Wednesday, 15 March 2017

The Lying Press

by Marie-Louise Jensen

The German phrase Lügenpresse has come into use again in the last few years with the renewed rise of the far right across the world. This is a term that can be easily searched for and found online, but I thought it was worth bringing up here to highlight how insidious and loaded a term it really is.

The term first surfaced in Germany in the 19th Century and first became widely used around1848, by Catholics as a response to an increasingly liberal and hostile press. It was used again to describe the enemy propoganda in WW1. And, most infamously, it was an anti-democracy cry used by the Nazis during their rise to power in the 1930s.
It fitted with the Nazi conspiracy theory that the Jews secretly ran the country and press and were lying to the German people for their own ends. The effects of this propoganda and stirring up of hatred are too well known to be repeated here - millions died horribly as a result.
Naturally, once Hilter and his party had seized power, they no longer used this term. Ironic, given that the Nazis' entire news and education network was one big barage of propoganda and lies.

By [CC BY 2.0 (], via Wikimedia Commons

It is disturbing to see the term on the rise again. With the loss of faith in the establishment in the Western world - some would say as a consequence of the rise in inequality and the resentment that brings - the press has also come under attack. In Germany, the term Lügenpresse has come into use again in connection with the rise of Pegida, the anti-islamic movement in Germany. Pegida has mainly gained traction in the former East Germany, where there has been lower immigration and historically less positive engagement with coming to terms with Germany's fascist past than in the West. Althought Pegida claims to be a peaceful movement, there is little doubt the agenda is far right, and it is also a fact that journalist covering the marches have had to take security with them after a number of their colleagues were physically attacked.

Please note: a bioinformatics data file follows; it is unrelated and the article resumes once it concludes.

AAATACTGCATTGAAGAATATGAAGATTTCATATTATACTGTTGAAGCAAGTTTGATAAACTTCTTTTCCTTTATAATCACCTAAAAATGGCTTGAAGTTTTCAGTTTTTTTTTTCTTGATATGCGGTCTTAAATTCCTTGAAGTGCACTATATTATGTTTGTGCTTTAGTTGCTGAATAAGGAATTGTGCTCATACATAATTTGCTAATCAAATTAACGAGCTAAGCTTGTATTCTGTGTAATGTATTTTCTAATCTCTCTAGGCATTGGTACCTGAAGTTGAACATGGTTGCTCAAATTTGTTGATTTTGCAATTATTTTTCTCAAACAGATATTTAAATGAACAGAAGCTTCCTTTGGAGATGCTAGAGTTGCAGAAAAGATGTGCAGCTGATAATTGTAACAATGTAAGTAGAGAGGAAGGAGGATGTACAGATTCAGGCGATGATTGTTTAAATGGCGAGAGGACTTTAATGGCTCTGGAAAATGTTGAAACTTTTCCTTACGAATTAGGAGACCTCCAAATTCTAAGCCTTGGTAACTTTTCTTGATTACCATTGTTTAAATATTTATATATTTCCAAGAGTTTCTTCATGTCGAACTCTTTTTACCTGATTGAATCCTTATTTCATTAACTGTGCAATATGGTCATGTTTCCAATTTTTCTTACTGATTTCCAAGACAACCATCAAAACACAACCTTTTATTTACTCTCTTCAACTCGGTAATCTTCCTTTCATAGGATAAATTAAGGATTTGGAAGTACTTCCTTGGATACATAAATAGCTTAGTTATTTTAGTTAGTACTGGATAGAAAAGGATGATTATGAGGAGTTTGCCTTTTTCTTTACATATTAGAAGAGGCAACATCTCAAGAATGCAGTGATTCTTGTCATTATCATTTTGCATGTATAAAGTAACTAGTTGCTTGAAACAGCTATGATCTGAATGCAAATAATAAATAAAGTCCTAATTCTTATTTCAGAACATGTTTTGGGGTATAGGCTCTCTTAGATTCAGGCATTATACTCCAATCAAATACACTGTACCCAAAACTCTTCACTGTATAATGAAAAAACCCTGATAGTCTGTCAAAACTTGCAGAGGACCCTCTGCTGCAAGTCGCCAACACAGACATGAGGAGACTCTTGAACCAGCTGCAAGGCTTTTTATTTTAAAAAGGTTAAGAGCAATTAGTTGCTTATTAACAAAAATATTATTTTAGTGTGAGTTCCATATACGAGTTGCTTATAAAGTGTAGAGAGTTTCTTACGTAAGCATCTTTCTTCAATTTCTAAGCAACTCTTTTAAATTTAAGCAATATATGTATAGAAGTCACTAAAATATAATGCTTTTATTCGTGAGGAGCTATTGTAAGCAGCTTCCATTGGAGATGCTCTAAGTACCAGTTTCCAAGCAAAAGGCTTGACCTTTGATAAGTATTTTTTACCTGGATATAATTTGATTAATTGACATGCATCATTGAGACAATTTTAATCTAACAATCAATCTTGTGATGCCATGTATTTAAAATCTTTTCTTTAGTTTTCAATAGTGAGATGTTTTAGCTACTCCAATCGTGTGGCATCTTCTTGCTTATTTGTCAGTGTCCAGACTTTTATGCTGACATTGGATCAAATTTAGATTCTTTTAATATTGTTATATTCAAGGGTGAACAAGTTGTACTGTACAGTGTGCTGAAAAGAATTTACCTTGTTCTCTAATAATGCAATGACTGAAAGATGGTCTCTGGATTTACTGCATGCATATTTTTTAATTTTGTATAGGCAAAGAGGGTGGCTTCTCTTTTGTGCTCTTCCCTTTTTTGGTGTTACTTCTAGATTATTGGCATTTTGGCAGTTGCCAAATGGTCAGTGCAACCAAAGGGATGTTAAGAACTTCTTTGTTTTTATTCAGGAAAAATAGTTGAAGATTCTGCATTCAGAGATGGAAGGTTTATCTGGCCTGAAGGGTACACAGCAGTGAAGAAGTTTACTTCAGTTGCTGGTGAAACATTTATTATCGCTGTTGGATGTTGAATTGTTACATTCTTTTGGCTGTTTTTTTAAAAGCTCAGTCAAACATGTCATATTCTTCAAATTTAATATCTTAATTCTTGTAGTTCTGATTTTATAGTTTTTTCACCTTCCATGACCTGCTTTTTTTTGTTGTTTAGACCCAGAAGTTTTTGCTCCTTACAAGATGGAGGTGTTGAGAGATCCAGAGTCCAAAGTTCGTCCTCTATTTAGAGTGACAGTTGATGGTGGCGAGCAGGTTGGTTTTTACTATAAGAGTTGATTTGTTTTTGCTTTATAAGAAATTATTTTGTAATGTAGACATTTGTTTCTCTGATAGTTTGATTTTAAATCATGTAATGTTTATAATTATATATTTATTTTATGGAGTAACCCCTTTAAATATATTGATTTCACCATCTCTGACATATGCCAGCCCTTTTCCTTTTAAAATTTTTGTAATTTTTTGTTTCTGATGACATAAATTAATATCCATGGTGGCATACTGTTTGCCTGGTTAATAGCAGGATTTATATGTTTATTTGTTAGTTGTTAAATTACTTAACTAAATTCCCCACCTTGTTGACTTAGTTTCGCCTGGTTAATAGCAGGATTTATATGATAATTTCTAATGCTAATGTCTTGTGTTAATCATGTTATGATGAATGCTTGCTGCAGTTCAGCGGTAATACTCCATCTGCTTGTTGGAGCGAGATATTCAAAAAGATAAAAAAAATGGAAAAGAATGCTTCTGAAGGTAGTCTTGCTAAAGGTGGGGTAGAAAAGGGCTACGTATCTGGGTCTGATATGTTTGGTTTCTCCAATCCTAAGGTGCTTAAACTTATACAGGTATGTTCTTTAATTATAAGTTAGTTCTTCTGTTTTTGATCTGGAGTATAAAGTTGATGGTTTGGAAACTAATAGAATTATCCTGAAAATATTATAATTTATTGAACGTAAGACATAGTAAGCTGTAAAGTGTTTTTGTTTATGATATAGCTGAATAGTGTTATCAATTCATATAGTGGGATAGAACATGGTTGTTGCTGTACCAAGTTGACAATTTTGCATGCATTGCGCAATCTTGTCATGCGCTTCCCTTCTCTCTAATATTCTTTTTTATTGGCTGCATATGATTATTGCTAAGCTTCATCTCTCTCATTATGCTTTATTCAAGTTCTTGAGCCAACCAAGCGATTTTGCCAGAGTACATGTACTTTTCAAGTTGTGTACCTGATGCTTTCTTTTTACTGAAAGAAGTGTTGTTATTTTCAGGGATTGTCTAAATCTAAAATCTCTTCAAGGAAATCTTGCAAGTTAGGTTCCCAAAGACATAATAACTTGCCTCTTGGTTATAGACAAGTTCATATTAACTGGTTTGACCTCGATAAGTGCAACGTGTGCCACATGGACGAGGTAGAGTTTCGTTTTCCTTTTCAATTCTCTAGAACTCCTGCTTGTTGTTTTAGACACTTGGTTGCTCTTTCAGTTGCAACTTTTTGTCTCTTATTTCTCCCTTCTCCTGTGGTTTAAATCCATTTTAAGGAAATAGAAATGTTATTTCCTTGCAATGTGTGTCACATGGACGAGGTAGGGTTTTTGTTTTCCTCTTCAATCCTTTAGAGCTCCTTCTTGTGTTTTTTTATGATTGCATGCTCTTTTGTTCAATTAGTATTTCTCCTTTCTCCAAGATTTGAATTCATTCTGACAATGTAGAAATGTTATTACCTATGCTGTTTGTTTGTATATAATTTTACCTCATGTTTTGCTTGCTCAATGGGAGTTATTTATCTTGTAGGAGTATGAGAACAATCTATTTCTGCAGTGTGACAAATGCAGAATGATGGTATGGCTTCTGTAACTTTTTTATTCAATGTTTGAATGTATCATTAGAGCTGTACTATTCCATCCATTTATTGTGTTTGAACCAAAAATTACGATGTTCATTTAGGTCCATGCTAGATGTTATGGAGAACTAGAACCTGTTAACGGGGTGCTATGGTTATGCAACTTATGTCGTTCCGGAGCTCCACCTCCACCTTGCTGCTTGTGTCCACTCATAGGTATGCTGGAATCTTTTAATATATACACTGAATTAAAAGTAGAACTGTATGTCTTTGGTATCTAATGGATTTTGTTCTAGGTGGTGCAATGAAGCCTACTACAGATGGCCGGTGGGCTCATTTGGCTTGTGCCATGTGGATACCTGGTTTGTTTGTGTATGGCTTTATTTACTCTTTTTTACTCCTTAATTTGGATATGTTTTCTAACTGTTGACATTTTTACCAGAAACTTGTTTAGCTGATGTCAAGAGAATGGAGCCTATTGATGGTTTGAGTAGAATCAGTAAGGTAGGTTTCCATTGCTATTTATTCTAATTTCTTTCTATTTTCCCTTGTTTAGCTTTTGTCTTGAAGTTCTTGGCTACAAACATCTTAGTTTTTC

Germany declared the term taboo in 2015. In a country still troubled by its past, the rise in a Nazi slogan was disturbing.
The word's connection to its historical past becomes all the clearer when it is observed in the rise of Trump in the USA. In the final weeks of the campaign, the term Lügenpresse was shouted at rallies and meetings by the alt-right. It was even accompanied in places by the Nazi salute and shouts of 'Hail Trump'. The fact that these groups can knowingly adopt a Nazi term that has inherent anti-semitic assosciations is deeply troubling. Considering the realaxed relationship the American alt-right and indeed to a lesser extent parts of the British right-wing press have with truthful reporting, it is pretty steep that they level this accusation. But whatever your political views, it's generally accepted that a free press is an essential ingredient for a democracy.
Words have power. It is so important to know their history so we can combat them.


Fay Bound Alberti said...

Such an important reminder of the politics of language - especially when we are repeating so many mistakes of the past. Thank you Marie-Louise

Leslie Wilson said...

Oh dear. Worrying times. But a timely and crucial warning. I also thank you, Marie-Louise.